Publications by authors named "Arianna H Dart"

6 Publications

  • Page 1 of 1

Clinical Features and Preventability of Delayed Diagnosis of Pediatric Appendicitis.

JAMA Netw Open 2021 Aug 2;4(8):e2122248. Epub 2021 Aug 2.

Division of Emergency Medicine, Boston Children's Hospital, Boston, Massachusetts.

Importance: Delayed diagnosis of appendicitis is associated with worse outcomes than timely diagnosis, but clinical features associated with diagnostic delay are uncertain, and the extent to which delays are preventable is unclear.

Objective: To determine clinical features associated with delayed diagnosis of pediatric appendicitis, assess the frequency of preventable delay, and compare delay outcomes.

Design, Setting, And Participants: This case-control study included 748 children treated at 5 pediatric emergency departments in the US between January 1, 2010, and December 31, 2019. Participants were younger than 21 years and had a diagnosis of appendicitis.

Exposures: Individual features of appendicitis and pretest likelihood of appendicitis were measured by the Pediatric Appendicitis Risk Calculator (pARC).

Main Outcomes And Measures: Case patients had a delayed diagnosis of appendicitis, defined as 2 emergency department visits leading to diagnosis and a case review showing the patient likely had appendicitis at the first visit. Control patients had a single emergency department visit yielding a diagnosis. Clinical features and pARC scores were compared by case-control status. Preventability of delay was assessed as unlikely, possible, or likely. The proportion of children with indicated imaging based on an evidence-based cost-effectiveness threshold was determined. Outcomes of delayed diagnosis were compared by case-control status, including hospital length of stay, perforation, and multiple surgical procedures.

Results: A total of 748 children (mean [SD] age, 10.2 [4.3] years; 392 boys [52.4%]; 427 White children [57.1%]) were included in the study; 471 (63.0%) had a delayed diagnosis of appendicitis, and 277 (37.0%) had no delay in diagnosis. Children with a delayed diagnosis were less likely to have pain with walking (adjusted odds ratio [aOR], 0.16; 95% CI, 0.10-0.25), maximal pain in the right lower quadrant (aOR, 0.12; 95% CI, 0.07-0.19), and abdominal guarding (aOR, 0.33; 95% CI, 0.21-0.51), and were more likely to have a complex chronic condition (aOR, 2.34; 95% CI, 1.05-5.23). The pretest likelihood of appendicitis was 39% to 52% lower in children with a delayed vs timely diagnosis. Among children with a delayed diagnosis, 109 cases (23.1%) were likely to be preventable, and 247 (52.4%) were possibly preventable. Indicated imaging was performed in 104 (22.0%) to 289 (61.3%) children with delayed diagnosis, depending on the imputation method for missing data on white blood cell count. Patients with delayed diagnosis had longer hospital length of stay (mean difference between the groups, 2.8 days; 95% CI, 2.3-3.4 days) and higher perforation rates (OR, 7.8; 95% CI, 5.5-11.3) and were more likely to undergo 2 or more surgical procedures (OR, 8.0; 95% CI, 2.0-70.4).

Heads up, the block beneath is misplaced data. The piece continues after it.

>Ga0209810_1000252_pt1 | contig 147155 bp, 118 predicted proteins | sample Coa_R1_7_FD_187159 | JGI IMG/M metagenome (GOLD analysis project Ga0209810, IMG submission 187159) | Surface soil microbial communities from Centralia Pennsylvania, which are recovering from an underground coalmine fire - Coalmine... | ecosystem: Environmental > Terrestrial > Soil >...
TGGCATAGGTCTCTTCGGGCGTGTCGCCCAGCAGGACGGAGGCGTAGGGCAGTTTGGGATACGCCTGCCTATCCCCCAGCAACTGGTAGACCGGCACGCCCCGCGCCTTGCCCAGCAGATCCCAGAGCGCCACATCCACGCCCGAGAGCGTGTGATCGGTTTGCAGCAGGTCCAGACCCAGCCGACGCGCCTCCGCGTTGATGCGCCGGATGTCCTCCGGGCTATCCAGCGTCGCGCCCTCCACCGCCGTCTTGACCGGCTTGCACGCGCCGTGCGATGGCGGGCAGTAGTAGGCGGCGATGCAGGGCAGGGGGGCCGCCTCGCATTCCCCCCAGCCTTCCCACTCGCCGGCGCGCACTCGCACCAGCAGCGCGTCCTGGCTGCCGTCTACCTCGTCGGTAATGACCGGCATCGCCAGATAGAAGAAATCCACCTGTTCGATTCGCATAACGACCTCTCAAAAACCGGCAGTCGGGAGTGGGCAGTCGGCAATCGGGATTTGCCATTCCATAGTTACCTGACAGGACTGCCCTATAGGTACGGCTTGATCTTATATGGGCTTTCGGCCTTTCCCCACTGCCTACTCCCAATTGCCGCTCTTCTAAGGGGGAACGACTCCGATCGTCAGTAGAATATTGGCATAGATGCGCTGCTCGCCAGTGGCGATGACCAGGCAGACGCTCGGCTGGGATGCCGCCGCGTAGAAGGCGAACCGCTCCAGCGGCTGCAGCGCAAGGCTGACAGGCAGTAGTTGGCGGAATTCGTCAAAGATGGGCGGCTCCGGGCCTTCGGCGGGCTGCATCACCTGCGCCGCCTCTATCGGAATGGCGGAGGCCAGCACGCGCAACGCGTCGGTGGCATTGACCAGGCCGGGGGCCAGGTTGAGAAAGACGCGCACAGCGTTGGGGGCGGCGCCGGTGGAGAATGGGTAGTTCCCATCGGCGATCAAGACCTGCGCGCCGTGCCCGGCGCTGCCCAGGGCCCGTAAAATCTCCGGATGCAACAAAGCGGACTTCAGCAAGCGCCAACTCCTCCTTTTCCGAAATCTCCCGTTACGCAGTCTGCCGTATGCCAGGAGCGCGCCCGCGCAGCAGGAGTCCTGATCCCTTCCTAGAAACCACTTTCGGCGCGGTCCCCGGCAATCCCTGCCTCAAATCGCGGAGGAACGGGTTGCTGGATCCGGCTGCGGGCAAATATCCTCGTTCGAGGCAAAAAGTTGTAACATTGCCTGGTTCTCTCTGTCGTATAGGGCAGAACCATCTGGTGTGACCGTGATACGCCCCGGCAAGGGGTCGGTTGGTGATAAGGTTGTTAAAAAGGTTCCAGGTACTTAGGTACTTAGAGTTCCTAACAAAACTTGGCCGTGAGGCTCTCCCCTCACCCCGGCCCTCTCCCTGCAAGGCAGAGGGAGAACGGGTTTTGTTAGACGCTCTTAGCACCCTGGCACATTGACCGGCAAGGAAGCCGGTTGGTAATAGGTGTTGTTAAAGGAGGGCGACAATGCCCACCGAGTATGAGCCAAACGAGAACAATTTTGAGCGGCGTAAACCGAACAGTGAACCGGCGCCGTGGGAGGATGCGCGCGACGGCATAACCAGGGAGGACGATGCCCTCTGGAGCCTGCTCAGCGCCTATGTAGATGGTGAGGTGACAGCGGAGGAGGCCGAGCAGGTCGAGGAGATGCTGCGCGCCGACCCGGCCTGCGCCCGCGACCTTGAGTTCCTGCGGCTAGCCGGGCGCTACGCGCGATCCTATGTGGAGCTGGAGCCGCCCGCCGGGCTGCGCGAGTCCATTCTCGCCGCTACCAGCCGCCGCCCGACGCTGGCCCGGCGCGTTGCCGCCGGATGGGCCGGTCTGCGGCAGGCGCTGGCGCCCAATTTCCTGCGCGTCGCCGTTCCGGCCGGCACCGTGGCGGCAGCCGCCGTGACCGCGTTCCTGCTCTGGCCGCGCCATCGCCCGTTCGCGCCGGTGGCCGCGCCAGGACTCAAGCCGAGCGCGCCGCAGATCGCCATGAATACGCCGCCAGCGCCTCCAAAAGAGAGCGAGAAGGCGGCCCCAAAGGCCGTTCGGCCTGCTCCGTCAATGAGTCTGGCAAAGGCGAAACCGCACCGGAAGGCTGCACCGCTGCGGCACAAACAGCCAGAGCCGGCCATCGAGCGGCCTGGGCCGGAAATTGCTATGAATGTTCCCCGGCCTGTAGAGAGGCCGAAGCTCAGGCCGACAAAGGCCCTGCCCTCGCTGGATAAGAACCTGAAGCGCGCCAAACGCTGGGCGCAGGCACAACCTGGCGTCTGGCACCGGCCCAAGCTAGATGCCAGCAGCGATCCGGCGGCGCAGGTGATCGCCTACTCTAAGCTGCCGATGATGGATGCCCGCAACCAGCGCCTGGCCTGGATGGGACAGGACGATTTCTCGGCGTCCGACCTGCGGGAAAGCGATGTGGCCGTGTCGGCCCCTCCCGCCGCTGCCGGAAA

Conclusions And Relevance: In this case-control study, delayed appendicitis was associated with initially milder symptoms but worse outcomes. These findings suggest that a majority of delayed diagnoses were at least possibly preventable and that many of these patients did not undergo indicated imaging, suggesting an opportunity to prevent delayed diagnosis of appendicitis in some children.
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http://dx.doi.org/10.1001/jamanetworkopen.2021.22248DOI Listing
http://www.ncbi.nlm.nih.gov/pmc/articles/PMC8408667PMC
August 2021

Validation of an Automated System for Identifying Complications of Serious Pediatric Emergencies.

Hosp Pediatr 2021 Aug;11(8):864-878

Divisions of Emergency Medicine.

Background: Illness complications are condition-specific adverse outcomes. Detecting complications of pediatric illness in administrative data would facilitate widespread quality measurement, however the accuracy of such detection is unclear.

Methods: We conducted a cross-sectional study of patients visiting a large pediatric emergency department. We analyzed those <22 years old from 2012 to 2019 with 1 of 14 serious conditions: appendicitis, bacterial meningitis, diabetic ketoacidosis (DKA), empyema, encephalitis, intussusception, mastoiditis, myocarditis, orbital cellulitis, ovarian torsion, sepsis, septic arthritis, stroke, and testicular torsion. We applied a method using disposition, diagnosis codes, and procedure codes to identify complications. The automated determination was compared with the criterion standard of manual health record review by using positive predictive values (PPVs) and negative predictive values (NPVs). Interrater reliability of manual reviews used a κ.